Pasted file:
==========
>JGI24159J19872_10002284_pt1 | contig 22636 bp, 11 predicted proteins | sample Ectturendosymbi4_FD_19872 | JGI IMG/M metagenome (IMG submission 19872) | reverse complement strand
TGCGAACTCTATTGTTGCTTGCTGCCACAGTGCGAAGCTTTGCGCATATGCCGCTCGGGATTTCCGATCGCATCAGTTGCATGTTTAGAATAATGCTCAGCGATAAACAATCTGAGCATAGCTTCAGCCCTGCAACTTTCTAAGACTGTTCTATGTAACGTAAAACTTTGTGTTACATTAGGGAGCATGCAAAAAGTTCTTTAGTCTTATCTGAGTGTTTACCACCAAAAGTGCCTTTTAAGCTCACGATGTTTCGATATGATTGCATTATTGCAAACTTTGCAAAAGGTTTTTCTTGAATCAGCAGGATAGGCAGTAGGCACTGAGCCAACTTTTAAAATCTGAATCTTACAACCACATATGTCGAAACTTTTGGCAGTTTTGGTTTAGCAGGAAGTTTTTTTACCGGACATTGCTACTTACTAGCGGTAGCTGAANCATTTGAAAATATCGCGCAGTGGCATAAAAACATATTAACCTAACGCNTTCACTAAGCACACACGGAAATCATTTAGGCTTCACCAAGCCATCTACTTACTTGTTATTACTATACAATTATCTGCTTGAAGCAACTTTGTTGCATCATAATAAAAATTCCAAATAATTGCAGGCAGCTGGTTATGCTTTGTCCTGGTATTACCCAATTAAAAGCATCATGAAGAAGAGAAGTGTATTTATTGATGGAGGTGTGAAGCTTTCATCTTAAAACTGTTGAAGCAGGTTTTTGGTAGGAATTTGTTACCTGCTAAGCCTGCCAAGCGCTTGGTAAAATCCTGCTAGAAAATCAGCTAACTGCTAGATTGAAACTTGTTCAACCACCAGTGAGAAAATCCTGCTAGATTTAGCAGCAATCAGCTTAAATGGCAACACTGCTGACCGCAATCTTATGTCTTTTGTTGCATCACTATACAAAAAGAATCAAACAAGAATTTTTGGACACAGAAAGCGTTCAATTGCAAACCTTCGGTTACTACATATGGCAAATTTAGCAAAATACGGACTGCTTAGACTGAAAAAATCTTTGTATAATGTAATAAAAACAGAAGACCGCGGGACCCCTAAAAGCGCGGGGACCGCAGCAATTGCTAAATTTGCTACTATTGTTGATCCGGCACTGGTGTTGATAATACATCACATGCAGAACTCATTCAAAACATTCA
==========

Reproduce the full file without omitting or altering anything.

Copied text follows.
>JGI24159J19872_10002284_pt1 | contig 22636 bp, 11 predicted proteins | sample Ectturendosymbi4_FD_19872 | JGI IMG/M metagenome (IMG submission 19872) | reverse complement strand
TGCGAACTCTATTGTTGCTTGCTGCCACAGTGCGAAGCTTTGCGCATATGCCGCTCGGGATTTCCGATCGCATCAGTTGCATGTTTAGAATAATGCTCAGCGATAAACAATCTGAGCATAGCTTCAGCCCTGCAACTTTCTAAGACTGTTCTATGTAACGTAAAACTTTGTGTTACATTAGGGAGCATGCAAAAAGTTCTTTAGTCTTATCTGAGTGTTTACCACCAAAAGTGCCTTTTAAGCTCACGATGTTTCGATATGATTGCATTATTGCAAACTTTGCAAAAGGTTTTTCTTGAATCAGCAGGATAGGCAGTAGGCACTGAGCCAACTTTTAAAATCTGAATCTTACAACCACATATGTCGAAACTTTTGGCAGTTTTGGTTTAGCAGGAAGTTTTTTTACCGGACATTGCTACTTACTAGCGGTAGCTGAANCATTTGAAAATATCGCGCAGTGGCATAAAAACATATTAACCTAACGCNTTCACTAAGCACACACGGAAATCATTTAGGCTTCACCAAGCCATCTACTTACTTGTTATTACTATACAATTATCTGCTTGAAGCAACTTTGTTGCATCATAATAAAAATTCCAAATAATTGCAGGCAGCTGGTTATGCTTTGTCCTGGTATTACCCAATTAAAAGCATCATGAAGAAGAGAAGTGTATTTATTGATGGAGGTGTGAAGCTTTCATCTTAAAACTGTTGAAGCAGGTTTTTGGTAGGAATTTGTTACCTGCTAAGCCTGCCAAGCGCTTGGTAAAATCCTGCTAGAAAATCAGCTAACTGCTAGATTGAAACTTGTTCAACCACCAGTGAGAAAATCCTGCTAGATTTAGCAGCAATCAGCTTAAATGGCAACACTGCTGACCGCAATCTTATGTCTTTTGTTGCATCACTATACAAAAAGAATCAAACAAGAATTTTTGGACACAGAAAGCGTTCAATTGCAAACCTTCGGTTACTACATATGGCAAATTTAGCAAAATACGGACTGCTTAGACTGAAAAAATCTTTGTATAATGTAATAAAAACAGAAGACCGCGGGACCCCTAAAAGCGCGGGGACCGCAGCAATTGCTAAATTTGCTACTATTGTTGATCCGGCACTGGTGTTGATAATACATCACATGCAGAACTCATTCAAAACATTCA